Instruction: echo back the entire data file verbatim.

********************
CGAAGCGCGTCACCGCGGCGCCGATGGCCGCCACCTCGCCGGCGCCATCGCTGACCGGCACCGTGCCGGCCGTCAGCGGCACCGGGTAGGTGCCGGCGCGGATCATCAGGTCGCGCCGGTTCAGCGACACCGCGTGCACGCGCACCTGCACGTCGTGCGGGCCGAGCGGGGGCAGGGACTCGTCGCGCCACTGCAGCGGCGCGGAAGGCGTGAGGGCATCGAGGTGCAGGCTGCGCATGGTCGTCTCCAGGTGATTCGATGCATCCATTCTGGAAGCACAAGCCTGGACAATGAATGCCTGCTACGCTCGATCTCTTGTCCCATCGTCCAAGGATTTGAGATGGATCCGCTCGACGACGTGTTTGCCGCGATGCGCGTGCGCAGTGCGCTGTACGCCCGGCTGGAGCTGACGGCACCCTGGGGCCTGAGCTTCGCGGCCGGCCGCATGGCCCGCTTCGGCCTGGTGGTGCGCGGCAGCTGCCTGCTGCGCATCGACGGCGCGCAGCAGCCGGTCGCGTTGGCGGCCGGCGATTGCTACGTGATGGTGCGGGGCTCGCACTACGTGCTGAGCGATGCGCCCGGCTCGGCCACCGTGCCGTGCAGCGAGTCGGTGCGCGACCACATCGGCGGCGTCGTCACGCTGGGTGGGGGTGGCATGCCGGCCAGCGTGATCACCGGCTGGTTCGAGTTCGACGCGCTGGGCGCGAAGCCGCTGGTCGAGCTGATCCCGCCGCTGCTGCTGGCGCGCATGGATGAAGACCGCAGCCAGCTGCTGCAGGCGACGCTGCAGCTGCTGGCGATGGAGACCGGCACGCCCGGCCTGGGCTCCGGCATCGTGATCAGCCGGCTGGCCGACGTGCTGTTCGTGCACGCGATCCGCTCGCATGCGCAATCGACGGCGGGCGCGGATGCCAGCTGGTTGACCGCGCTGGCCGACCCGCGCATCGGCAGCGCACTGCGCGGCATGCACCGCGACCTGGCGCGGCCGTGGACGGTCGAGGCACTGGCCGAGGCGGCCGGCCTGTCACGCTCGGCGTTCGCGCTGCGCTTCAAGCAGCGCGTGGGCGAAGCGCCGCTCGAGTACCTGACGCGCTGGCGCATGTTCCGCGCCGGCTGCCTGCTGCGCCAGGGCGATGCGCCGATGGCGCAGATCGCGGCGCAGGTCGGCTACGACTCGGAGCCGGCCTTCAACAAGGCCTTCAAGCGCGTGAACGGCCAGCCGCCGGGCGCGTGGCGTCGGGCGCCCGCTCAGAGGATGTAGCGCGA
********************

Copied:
CGAAGCGCGTCACCGCGGCGCCGATGGCCGCCACCTCGCCGGCGCCATCGCTGACCGGCACCGTGCCGGCCGTCAGCGGCACCGGGTAGGTGCCGGCGCGGATCATCAGGTCGCGCCGGTTCAGCGACACCGCGTGCACGCGCACCTGCACGTCGTGCGGGCCGAGCGGGGGCAGGGACTCGTCGCGCCACTGCAGCGGCGCGGAAGGCGTGAGGGCATCGAGGTGCAGGCTGCGCATGGTCGTCTCCAGGTGATTCGATGCATCCATTCTGGAAGCACAAGCCTGGACAATGAATGCCTGCTACGCTCGATCTCTTGTCCCATCGTCCAAGGATTTGAGATGGATCCGCTCGACGACGTGTTTGCCGCGATGCGCGTGCGCAGTGCGCTGTACGCCCGGCTGGAGCTGACGGCACCCTGGGGCCTGAGCTTCGCGGCCGGCCGCATGGCCCGCTTCGGCCTGGTGGTGCGCGGCAGCTGCCTGCTGCGCATCGACGGCGCGCAGCAGCCGGTCGCGTTGGCGGCCGGCGATTGCTACGTGATGGTGCGGGGCTCGCACTACGTGCTGAGCGATGCGCCCGGCTCGGCCACCGTGCCGTGCAGCGAGTCGGTGCGCGACCACATCGGCGGCGTCGTCACGCTGGGTGGGGGTGGCATGCCGGCCAGCGTGATCACCGGCTGGTTCGAGTTCGACGCGCTGGGCGCGAAGCCGCTGGTCGAGCTGATCCCGCCGCTGCTGCTGGCGCGCATGGATGAAGACCGCAGCCAGCTGCTGCAGGCGACGCTGCAGCTGCTGGCGATGGAGACCGGCACGCCCGGCCTGGGCTCCGGCATCGTGATCAGCCGGCTGGCCGACGTGCTGTTCGTGCACGCGATCCGCTCGCATGCGCAATCGACGGCGGGCGCGGATGCCAGCTGGTTGACCGCGCTGGCCGACCCGCGCATCGGCAGCGCACTGCGCGGCATGCACCGCGACCTGGCGCGGCCGTGGACGGTCGAGGCACTGGCCGAGGCGGCCGGCCTGTCACGCTCGGCGTTCGCGCTGCGCTTCAAGCAGCGCGTGGGCGAAGCGCCGCTCGAGTACCTGACGCGCTGGCGCATGTTCCGCGCCGGCTGCCTGCTGCGCCAGGGCGATGCGCCGATGGCGCAGATCGCGGCGCAGGTCGGCTACGACTCGGAGCCGGCCTTCAACAAGGCCTTCAAGCGCGTGAACGGCCAGCCGCCGGGCGCGTGGCGTCGGGCGCCCGCTCAGAGGATGTAGCGCGA